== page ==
A superb creation of love, life and class in the post-war world. When Herbert Thurgarton-Strang was seven, his parents took him away from India and left him in a boarding school in England which had everything to recommend it except pity. Through the stifling, alarming years which follow, Herbert is held together by the notion of revenge on those loving parents, and by the knowledge that, over there, a new world beckons. And when he's seventeen, he steals away from school, steals away from Herbert, becomes a different boy; becomes, in Nottingham, Bert the lathe-worker, Bert the womaniser, Bert the soldier, Bert the sometime bruiser. Plunged into the louche life, he bobs like a cork, but eventually Bert/Herbert does lay his demons to rest.
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Alan Sillitoe was born in 1928 and left school at fourteen to work in various factories before becoming an air traffic control assistant with the Ministry of Aircraft Production in 1945. He began writing after four years in the RAF. His novels Saturday Night and Sunday Morning and The Loneliness of the Long Distance Runner are both classics.Review:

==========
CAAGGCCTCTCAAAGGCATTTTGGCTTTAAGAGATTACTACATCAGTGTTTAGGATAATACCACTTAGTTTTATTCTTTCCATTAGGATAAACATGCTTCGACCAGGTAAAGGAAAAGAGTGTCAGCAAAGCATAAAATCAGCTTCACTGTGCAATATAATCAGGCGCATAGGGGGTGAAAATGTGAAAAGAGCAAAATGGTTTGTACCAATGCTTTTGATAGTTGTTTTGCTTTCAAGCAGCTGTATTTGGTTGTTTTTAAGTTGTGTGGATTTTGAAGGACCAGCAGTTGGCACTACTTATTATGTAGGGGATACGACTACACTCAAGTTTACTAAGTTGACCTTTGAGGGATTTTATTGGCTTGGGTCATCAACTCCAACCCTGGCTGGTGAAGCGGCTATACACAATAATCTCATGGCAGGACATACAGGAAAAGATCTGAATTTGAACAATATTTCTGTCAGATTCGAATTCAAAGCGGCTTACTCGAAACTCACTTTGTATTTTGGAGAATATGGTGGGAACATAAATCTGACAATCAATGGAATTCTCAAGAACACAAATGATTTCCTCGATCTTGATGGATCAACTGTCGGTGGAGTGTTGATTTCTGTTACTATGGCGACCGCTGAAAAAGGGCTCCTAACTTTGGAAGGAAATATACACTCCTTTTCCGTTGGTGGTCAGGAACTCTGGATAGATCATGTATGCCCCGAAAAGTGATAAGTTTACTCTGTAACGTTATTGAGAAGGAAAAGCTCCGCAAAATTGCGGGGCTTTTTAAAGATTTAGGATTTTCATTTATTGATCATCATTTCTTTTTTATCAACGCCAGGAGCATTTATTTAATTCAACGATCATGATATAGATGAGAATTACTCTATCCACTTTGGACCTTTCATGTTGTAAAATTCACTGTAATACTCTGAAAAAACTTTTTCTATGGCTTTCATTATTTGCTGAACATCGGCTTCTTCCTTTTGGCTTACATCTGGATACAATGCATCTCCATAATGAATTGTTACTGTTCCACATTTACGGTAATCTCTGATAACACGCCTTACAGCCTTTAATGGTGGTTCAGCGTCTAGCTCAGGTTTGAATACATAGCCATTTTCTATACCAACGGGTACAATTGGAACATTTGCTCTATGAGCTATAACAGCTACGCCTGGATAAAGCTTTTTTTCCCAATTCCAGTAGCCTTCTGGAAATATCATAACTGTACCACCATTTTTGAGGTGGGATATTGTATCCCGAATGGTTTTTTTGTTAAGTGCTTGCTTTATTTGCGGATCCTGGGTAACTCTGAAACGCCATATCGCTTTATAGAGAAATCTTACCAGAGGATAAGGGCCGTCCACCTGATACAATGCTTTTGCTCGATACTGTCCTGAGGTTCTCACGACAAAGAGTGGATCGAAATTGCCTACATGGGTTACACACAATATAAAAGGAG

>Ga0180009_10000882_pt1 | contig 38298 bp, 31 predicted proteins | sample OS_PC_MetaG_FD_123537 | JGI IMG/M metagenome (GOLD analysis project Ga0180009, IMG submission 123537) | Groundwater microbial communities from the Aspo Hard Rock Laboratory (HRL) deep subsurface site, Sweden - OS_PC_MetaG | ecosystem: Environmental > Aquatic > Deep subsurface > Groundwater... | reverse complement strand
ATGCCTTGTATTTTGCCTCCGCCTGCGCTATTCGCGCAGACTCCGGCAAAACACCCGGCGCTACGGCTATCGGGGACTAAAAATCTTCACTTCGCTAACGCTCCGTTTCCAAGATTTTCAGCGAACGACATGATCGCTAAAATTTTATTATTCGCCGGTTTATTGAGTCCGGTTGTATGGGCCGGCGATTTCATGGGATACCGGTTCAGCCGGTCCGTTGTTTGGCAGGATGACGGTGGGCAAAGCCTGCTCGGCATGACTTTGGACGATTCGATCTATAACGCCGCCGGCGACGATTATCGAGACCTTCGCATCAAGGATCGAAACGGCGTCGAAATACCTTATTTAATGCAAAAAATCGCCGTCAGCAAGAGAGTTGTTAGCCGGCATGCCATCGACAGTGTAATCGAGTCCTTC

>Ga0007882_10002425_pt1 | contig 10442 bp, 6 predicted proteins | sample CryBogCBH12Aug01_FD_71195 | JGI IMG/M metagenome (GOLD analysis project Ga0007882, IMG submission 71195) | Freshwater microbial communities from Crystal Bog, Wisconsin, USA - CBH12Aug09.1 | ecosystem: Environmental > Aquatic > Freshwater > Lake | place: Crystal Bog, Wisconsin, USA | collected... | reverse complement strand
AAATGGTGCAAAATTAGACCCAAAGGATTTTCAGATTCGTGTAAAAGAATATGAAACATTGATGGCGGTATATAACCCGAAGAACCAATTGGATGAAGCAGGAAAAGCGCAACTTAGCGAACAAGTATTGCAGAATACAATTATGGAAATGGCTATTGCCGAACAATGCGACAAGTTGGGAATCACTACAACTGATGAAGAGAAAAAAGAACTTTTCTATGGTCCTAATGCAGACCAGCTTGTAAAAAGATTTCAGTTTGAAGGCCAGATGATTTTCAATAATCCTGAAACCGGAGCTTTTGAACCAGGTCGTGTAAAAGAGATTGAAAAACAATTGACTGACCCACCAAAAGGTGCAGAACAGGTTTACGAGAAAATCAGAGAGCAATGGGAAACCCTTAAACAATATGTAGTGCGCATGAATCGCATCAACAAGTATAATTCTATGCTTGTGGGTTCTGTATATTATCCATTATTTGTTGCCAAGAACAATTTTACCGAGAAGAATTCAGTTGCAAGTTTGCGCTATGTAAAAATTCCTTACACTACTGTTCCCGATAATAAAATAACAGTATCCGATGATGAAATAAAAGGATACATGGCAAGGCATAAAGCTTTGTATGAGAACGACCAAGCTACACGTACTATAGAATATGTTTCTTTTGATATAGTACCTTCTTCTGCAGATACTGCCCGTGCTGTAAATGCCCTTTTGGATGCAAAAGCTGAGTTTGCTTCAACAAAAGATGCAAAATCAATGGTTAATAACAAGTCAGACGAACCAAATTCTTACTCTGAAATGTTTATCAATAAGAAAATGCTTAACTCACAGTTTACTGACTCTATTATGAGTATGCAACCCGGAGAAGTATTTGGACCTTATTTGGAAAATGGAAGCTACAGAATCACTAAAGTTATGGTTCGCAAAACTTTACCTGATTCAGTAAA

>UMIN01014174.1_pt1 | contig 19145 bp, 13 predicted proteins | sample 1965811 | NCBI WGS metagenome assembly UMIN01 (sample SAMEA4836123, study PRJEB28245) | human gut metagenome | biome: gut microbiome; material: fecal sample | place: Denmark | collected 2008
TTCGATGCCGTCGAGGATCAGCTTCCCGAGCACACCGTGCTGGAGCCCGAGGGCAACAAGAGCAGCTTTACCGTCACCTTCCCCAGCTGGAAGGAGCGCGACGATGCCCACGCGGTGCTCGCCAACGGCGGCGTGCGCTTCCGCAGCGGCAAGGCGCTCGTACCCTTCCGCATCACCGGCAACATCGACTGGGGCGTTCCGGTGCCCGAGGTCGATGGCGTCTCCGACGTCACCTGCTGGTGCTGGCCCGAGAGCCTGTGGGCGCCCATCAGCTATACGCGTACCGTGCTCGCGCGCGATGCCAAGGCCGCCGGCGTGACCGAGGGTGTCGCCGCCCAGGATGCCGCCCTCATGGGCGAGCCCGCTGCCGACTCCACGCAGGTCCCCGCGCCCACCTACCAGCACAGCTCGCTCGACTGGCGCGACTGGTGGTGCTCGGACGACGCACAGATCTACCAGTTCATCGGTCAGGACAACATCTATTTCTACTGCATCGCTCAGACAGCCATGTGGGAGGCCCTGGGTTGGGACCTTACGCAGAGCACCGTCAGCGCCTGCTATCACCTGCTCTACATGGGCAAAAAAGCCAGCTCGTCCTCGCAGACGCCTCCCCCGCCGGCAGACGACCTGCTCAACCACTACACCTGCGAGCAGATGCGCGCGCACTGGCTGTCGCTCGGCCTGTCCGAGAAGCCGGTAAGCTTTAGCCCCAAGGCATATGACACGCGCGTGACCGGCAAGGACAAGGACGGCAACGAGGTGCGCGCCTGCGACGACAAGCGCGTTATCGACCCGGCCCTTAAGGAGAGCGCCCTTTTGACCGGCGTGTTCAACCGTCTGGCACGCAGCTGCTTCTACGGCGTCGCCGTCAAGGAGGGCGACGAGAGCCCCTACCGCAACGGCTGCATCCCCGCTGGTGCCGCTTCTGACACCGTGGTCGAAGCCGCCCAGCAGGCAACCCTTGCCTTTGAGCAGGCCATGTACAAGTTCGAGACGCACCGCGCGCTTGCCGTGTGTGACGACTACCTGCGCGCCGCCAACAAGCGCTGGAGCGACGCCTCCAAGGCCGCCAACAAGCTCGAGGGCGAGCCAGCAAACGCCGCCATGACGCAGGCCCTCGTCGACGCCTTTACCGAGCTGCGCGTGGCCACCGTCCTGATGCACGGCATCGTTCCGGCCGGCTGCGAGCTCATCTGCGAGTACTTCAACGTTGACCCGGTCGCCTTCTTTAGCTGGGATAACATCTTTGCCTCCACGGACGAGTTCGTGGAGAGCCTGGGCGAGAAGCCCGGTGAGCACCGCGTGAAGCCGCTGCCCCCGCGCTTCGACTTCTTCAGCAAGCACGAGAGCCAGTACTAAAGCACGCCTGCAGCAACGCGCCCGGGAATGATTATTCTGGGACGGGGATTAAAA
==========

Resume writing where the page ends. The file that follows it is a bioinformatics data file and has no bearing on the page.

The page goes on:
`Rewarding novel. Nottingham scenes have considerable vitality, and will also have, for anyone unfamiliar with Sillitoe's early work, considerable freshness.'Scotsman`The Broken Chariot explores familiar themes for Sillitoe: working in factories, drinking in pubs and chasing women in post-war Nottingham. But the writer has found a fresh, new approach to his specialist subject; one that again allows him to tackle the issue of class in a way that is often surprising and always entertaining.'Yorkshire Post
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Book Description Harpercollins Pub Ltd, 1999. Paperback. Book Condition: Brand New. 299 pages. 7.75x4.50x0.75 inches. In Stock. Bookseller Inventory # __000649305X
Book Description HARPER COLLINS, 1999. Paperback. Book Condition: NEW. 9780006493051 This listing is a new book, a title currently in-print which we order directly and immediately from the publisher. Bookseller Inventory # HTANDREE0980837
Book Description HarperCollins UK, 1999. Paperback. Book Condition: New. Bookseller Inventory # DADAX000649305X